RBI Regulatory Updates & Developments

Modification to LEF

RBI issued guidelines in December 2016 to scheduled commercial banks prescribing the limits for a bank’s exposure to a single borrower and a borrower group, at 15% and 40% of capital funds respectively. On consideration of the representations received from stake holders, the following changes have been introduced with respect to Large Exposure Framework (LEF):

  1. Non-centrally cleared derivatives exposures will be outside the purview of exposure limits until April 01, 2020. However,   banks must compute these exposures separately and report to the Department of Banking Regulation, RBI, on a quarterly basis.
  2. For the purpose of reckoning exposure limits under the LEF, an Indian branch of a Foreign Global Systemically Important Bank (G-SIB) will be considered as any other Indian bank and can, accordingly, take exposure up to 25% of its Tier I capital on another non-GSIB in India.
  3. Any interbank exposure of an Indian branch of a foreign G-SIB to its Head Office in a foreign country will be subject to a limit of 20% of its Tier I capital in India.
  4. For the purpose of LEF, the eligible capital base will be the effective amount of Tier 1 capital, as per the last audited balance sheet, fulfilling the criteria defined by RBI in its Master Circular on Basel III – Capital Regulations dated 1st July 2015. However, the infusion of capital under Tier I after the published balance sheet date may also be taken into account for the purpose of LEF. Banks would be required to obtain an external auditor’s certificate on completion of the augmentation of capital and submit the same to RBI (Department of Banking Supervision) before reckoning the additions to capital funds.
  5. For Indian Banks, profits accrued during the year will also be reckoned as Tier I capital for the purpose of LEF, subject to prescribed conditions.
  6. Banks that are in breach of specified interbank limits with other banks or with their Head Offices would not be given additional time to bring their exposures within the prescribed limits.


Basel III Framework on Liquidity Standards – LCR Liquidity Risk Monitoring Tools and LCR Disclosure Standards

RBI has advised all scheduled commercial banks that the assets allowed as Level 1 High Quality Liquid Assets (HQLAs) for the purpose of computing the Liquidity Coverage Ratio (LCR) of banks would include the following:

  1. Government securities in excess of the minimum Statutory Liquidity Ratio (SLR) requirement.
  2. Government securities within the mandatory SLR requirement, to the extent allowed by RBI under:

(i)  Marginal Standing Facility (MSF) - presently 2% of the bank's Net Demand and Time Liabilities.

(ii) Facility to Avail Liquidity for Liquidity Coverage Ratio (FALLCR) - presently 13% of the bank’s Net Demand and Time Liabilities.

Banks have now been permitted to reckon an additional 2% for government securities held by them under FALLCR within the mandatory SLR requirement as Level 1 HQLA, for the purpose of computing LCR, in a phased manner.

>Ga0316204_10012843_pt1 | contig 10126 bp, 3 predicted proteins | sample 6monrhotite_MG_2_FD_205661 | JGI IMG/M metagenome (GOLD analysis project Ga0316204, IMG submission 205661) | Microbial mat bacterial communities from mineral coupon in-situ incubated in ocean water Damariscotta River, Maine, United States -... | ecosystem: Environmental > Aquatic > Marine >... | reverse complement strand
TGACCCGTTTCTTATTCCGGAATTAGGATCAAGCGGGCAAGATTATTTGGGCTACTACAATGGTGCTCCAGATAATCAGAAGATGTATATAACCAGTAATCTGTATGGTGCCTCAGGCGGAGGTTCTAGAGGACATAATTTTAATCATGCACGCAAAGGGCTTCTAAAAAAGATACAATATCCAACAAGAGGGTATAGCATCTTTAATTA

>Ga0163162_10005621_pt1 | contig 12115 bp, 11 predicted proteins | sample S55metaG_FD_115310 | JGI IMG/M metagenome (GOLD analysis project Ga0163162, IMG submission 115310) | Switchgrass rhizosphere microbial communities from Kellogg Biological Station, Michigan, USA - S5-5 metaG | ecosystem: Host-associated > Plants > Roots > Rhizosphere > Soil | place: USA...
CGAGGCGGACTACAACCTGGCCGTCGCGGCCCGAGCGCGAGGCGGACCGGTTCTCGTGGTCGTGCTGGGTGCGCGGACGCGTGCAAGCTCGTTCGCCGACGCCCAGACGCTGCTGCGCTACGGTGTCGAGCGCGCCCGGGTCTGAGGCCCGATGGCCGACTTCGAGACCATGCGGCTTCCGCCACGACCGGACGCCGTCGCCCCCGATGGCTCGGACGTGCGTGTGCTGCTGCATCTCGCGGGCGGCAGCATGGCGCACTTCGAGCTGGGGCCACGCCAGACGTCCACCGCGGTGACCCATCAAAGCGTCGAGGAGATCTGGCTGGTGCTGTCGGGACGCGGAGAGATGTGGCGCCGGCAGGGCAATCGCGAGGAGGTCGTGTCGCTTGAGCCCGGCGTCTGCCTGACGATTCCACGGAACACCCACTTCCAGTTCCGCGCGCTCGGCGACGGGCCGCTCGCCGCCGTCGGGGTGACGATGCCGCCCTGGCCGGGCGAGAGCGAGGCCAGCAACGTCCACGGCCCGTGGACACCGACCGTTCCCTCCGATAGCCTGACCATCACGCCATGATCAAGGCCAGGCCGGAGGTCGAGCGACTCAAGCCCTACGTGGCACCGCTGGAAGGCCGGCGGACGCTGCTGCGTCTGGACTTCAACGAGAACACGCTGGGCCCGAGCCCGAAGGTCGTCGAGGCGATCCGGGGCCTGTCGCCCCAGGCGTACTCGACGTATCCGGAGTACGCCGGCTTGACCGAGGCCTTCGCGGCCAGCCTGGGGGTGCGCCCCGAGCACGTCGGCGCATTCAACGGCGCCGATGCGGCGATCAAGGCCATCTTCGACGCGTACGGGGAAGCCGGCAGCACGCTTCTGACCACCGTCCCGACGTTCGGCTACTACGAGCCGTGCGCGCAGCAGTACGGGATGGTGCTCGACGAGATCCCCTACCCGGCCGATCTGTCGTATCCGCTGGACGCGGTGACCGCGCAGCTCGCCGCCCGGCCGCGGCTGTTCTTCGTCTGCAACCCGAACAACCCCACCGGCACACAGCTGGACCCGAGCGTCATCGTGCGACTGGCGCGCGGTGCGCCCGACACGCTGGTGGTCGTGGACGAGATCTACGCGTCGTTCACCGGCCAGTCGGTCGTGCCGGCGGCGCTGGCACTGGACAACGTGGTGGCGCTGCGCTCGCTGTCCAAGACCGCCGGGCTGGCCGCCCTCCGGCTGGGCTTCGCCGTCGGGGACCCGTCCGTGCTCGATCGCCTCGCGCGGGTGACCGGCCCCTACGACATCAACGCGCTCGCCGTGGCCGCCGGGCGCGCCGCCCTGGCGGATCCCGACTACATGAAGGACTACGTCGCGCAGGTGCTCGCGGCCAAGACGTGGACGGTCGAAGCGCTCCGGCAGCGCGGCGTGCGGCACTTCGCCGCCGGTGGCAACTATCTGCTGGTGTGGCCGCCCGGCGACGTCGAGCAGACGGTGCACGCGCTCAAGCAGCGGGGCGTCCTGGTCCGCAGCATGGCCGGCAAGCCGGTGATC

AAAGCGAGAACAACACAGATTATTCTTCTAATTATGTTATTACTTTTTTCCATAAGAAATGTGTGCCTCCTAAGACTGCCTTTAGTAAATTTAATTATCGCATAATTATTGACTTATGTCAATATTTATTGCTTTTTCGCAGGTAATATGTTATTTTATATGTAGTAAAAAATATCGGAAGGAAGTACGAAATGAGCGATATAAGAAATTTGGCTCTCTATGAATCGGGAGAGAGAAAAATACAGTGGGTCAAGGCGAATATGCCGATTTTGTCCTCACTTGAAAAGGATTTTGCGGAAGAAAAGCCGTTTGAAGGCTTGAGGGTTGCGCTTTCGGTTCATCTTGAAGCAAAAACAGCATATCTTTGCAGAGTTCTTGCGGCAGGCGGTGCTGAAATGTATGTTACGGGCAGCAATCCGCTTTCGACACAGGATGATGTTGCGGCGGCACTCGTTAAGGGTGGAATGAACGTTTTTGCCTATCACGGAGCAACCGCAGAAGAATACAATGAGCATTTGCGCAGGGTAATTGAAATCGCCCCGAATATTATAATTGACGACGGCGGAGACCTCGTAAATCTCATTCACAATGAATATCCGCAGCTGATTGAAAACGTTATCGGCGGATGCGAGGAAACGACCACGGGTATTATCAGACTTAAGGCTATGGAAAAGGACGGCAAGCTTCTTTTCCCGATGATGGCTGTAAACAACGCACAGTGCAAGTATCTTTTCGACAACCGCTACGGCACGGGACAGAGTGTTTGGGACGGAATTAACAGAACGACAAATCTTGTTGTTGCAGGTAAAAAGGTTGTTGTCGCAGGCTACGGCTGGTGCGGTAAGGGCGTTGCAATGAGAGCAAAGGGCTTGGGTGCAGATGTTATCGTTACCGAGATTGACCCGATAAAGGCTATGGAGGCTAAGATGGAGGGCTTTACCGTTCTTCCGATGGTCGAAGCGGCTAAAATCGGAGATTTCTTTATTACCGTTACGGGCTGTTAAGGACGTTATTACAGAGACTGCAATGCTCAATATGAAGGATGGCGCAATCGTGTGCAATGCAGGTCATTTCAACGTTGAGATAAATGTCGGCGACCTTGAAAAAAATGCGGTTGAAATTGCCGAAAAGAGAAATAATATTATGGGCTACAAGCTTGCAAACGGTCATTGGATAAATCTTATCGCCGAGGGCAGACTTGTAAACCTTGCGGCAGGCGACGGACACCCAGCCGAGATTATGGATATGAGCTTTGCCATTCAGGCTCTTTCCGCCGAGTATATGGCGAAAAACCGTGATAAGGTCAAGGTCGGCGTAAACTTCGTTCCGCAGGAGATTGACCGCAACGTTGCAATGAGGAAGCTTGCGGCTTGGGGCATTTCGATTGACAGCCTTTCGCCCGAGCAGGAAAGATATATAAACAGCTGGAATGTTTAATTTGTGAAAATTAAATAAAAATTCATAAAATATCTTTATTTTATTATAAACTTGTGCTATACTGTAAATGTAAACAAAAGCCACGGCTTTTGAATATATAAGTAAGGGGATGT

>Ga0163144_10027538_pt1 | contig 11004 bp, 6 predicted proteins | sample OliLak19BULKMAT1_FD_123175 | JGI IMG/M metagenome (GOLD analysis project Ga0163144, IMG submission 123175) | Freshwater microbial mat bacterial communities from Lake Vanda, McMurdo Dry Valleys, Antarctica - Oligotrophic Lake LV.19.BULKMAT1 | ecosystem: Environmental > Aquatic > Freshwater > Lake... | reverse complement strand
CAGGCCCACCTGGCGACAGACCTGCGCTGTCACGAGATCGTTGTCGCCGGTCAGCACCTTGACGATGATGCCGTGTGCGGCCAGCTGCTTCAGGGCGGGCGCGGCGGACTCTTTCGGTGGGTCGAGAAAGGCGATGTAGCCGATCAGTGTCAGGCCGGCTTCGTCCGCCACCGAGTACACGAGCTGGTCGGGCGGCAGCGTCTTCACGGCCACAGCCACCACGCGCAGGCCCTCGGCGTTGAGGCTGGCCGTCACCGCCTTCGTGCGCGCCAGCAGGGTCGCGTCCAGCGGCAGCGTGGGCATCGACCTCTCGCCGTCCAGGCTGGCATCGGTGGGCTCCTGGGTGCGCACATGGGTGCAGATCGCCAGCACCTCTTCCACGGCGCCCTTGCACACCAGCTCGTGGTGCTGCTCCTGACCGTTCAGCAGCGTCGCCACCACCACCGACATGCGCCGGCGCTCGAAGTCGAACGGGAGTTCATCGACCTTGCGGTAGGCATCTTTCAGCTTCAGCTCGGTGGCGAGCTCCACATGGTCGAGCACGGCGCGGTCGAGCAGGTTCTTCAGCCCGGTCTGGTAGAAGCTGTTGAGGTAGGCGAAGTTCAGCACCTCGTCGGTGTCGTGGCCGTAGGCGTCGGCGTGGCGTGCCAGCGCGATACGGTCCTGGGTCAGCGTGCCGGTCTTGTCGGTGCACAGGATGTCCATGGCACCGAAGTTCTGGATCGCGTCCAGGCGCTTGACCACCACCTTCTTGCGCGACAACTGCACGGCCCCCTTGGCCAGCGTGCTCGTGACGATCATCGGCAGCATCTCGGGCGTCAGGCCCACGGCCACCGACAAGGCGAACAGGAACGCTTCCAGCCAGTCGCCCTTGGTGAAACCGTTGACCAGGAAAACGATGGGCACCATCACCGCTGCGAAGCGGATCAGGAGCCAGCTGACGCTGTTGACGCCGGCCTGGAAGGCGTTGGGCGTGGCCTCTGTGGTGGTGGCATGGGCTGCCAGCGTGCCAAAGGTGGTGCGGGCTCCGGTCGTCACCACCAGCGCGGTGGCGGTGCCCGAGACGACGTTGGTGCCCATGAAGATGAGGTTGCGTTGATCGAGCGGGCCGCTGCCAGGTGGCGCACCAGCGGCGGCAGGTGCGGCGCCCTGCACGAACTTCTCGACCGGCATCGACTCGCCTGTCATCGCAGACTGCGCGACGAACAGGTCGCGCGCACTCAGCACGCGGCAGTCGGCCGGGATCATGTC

For the purpose of LCR, banks would be required to continue to value such government securities reckoned as HQLA at an amount not greater than their current market value (irrespective of the category under which the security is held, i.e. Held to Maturity, Available for Sale or Held for Trading).


Foreign Exchange Management

In consultation with the Government of India, RBI has revised its regulations on the opening of foreign currency accounts in India by persons resident in India. The amendment allows re-insurance and composite insurance brokers registered with the Insurance Regulatory and Development Authority (IRDA) to open and maintain non-interest bearing foreign currency accounts with an Authorised Dealer Bank in India for the purpose of undertaking transactions in the ordinary course of their business.


Investment by FPI in Debt – Review

In order to broaden the access of non–resident investors to debt instruments in India, Foreign Portfolio Investors (FPIs) are now permitted to invest in municipal bonds. FPI investment in municipal bonds would be reckoned within the limits set for FPI investment in State Development Loans (SDLs).


Disclosure in the “Notes to Accounts” to the Financial Statements – Divergence in the Asset Classification and Provisioning

Banks with extant prudential norms are assessed by RBI for compliance on Income Recognition, Asset Classification and Provisioning (IRACP) as part of its supervisory processes. Banks have been advised to disclose divergences relating to RBI norms in their notes to accounts, if either or both of the following conditions are satisfied:

  1. The additional provisioning for Non-Performing Assets (NPAs) assessed by RBI exceeds 10% of the reported profit before provisions and contingencies for the reference period.
  2. The additional Gross NPAs identified by RBI exceed 15% of the published incremental Gross NPAs for the reference period.


Standing Liquidity Facility for Primary Dealers

RBI has reduced the policy repo rate under the Liquidity Adjustment Facility (LAF) by 25 basis points to 6% from 6.25% with effect from April 4, 2019.


Change in Bank Rate

RBI has reduced the bank rate by 25 basis points from 6.50% to 6.25% with effect from April 4, 2019. All penalty interest rates on shortfall in reserve requirements, which are specifically linked to the bank rate, also stand revised as indicated in the Annex.


Minimum Standards for a Currency Chest